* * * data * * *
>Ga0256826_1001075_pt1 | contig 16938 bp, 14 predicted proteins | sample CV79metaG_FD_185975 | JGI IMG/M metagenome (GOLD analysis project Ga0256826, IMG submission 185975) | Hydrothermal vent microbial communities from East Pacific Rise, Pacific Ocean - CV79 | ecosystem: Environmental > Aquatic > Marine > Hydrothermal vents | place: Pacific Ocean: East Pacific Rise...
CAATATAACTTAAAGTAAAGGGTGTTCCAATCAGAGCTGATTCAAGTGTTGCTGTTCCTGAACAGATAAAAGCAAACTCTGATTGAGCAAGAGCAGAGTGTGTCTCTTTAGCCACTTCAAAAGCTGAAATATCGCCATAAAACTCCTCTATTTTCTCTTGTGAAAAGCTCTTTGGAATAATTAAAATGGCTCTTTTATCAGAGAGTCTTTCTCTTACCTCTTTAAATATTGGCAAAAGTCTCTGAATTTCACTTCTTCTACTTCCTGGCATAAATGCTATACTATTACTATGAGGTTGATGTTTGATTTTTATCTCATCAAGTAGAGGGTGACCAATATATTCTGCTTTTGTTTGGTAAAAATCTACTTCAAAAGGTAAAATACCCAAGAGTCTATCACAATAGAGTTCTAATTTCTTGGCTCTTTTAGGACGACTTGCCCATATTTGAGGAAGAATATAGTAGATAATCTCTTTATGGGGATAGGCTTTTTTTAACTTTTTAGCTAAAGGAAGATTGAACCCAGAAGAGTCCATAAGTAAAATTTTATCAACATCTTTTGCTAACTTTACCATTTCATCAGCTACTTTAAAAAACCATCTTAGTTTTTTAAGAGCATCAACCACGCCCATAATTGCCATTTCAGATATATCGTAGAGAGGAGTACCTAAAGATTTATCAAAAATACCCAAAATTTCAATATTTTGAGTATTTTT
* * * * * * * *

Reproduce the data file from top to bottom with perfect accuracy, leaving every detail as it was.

>Ga0256826_1001075_pt1 | contig 16938 bp, 14 predicted proteins | sample CV79metaG_FD_185975 | JGI IMG/M metagenome (GOLD analysis project Ga0256826, IMG submission 185975) | Hydrothermal vent microbial communities from East Pacific Rise, Pacific Ocean - CV79 | ecosystem: Environmental > Aquatic > Marine > Hydrothermal vents | place: Pacific Ocean: East Pacific Rise...
CAATATAACTTAAAGTAAAGGGTGTTCCAATCAGAGCTGATTCAAGTGTTGCTGTTCCTGAACAGATAAAAGCAAACTCTGATTGAGCAAGAGCAGAGTGTGTCTCTTTAGCCACTTCAAAAGCTGAAATATCGCCATAAAACTCCTCTATTTTCTCTTGTGAAAAGCTCTTTGGAATAATTAAAATGGCTCTTTTATCAGAGAGTCTTTCTCTTACCTCTTTAAATATTGGCAAAAGTCTCTGAATTTCACTTCTTCTACTTCCTGGCATAAATGCTATACTATTACTATGAGGTTGATGTTTGATTTTTATCTCATCAAGTAGAGGGTGACCAATATATTCTGCTTTTGTTTGGTAAAAATCTACTTCAAAAGGTAAAATACCCAAGAGTCTATCACAATAGAGTTCTAATTTCTTGGCTCTTTTAGGACGACTTGCCCATATTTGAGGAAGAATATAGTAGATAATCTCTTTATGGGGATAGGCTTTTTTTAACTTTTTAGCTAAAGGAAGATTGAACCCAGAAGAGTCCATAAGTAAAATTTTATCAACATCTTTTGCTAACTTTACCATTTCATCAGCTACTTTAAAAAACCATCTTAGTTTTTTAAGAGCATCAACCACGCCCATAATTGCCATTTCAGATATATCGTAGAGAGGAGTACCTAAAGATTTATCAAAAATACCCAAAATTTCAATATTTTGAGTATTTTT